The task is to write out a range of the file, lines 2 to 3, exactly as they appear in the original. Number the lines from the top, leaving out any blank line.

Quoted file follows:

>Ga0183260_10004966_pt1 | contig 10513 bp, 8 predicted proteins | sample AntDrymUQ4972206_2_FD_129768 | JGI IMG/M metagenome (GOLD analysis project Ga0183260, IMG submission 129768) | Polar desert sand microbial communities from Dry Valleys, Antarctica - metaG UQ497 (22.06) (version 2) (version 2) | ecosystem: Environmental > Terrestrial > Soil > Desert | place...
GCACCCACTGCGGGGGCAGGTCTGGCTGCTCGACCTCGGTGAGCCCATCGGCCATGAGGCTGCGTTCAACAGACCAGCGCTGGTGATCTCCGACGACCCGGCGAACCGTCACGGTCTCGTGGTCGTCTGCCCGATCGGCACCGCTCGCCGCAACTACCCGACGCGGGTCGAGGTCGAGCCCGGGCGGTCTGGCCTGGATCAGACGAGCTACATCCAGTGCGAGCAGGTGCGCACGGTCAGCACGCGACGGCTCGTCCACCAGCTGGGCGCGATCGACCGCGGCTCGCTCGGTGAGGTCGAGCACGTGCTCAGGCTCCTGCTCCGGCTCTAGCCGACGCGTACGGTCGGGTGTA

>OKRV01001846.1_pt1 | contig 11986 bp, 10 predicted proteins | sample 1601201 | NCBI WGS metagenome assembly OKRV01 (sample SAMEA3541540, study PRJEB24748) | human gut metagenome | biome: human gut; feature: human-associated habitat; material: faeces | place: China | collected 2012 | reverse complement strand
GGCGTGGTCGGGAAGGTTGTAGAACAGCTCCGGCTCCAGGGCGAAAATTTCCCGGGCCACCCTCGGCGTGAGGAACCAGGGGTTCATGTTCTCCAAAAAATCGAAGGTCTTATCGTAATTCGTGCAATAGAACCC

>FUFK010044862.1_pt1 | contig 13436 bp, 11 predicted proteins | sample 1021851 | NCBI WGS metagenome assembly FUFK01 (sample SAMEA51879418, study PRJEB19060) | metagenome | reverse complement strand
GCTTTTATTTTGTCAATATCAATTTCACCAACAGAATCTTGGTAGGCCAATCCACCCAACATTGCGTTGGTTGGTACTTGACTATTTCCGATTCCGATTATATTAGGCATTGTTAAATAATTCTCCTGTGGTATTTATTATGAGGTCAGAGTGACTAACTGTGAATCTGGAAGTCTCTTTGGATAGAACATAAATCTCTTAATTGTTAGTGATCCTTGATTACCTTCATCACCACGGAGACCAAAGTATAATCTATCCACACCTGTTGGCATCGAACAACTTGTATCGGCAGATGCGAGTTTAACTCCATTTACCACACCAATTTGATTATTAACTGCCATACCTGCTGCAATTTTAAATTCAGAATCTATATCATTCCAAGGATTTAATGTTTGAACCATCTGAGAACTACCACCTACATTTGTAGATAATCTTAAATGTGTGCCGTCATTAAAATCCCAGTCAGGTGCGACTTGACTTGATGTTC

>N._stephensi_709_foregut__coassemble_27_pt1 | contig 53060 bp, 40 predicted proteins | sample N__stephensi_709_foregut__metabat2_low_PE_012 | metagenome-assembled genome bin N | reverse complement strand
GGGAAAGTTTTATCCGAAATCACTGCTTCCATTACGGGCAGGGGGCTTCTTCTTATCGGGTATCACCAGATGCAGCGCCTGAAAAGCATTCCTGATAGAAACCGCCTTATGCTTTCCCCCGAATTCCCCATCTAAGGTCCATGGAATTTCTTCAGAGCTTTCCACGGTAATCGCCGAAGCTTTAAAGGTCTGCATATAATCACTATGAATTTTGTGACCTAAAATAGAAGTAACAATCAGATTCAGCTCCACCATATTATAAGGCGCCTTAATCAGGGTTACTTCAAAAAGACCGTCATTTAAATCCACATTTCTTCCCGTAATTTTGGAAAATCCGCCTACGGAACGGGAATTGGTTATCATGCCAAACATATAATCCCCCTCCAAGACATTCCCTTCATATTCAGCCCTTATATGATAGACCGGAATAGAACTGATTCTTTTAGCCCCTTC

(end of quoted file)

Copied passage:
GCACCCACTGCGGGGGCAGGTCTGGCTGCTCGACCTCGGTGAGCCCATCGGCCATGAGGCTGCGTTCAACAGACCAGCGCTGGTGATCTCCGACGACCCGGCGAACCGTCACGGTCTCGTGGTCGTCTGCCCGATCGGCACCGCTCGCCGCAACTACCCGACGCGGGTCGAGGTCGAGCCCGGGCGGTCTGGCCTGGATCAGACGAGCTACATCCAGTGCGAGCAGGTGCGCACGGTCAGCACGCGACGGCTCGTCCACCAGCTGGGCGCGATCGACCGCGGCTCGCTCGGTGAGGTCGAGCACGTGCTCAGGCTCCTGCTCCGGCTCTAGCCGACGCGTACGGTCGGGTGTA

>OKRV01001846.1_pt1 | contig 11986 bp, 10 predicted proteins | sample 1601201 | NCBI WGS metagenome assembly OKRV01 (sample SAMEA3541540, study PRJEB24748) | human gut metagenome | biome: human gut; feature: human-associated habitat; material: faeces | place: China | collected 2012 | reverse complement strand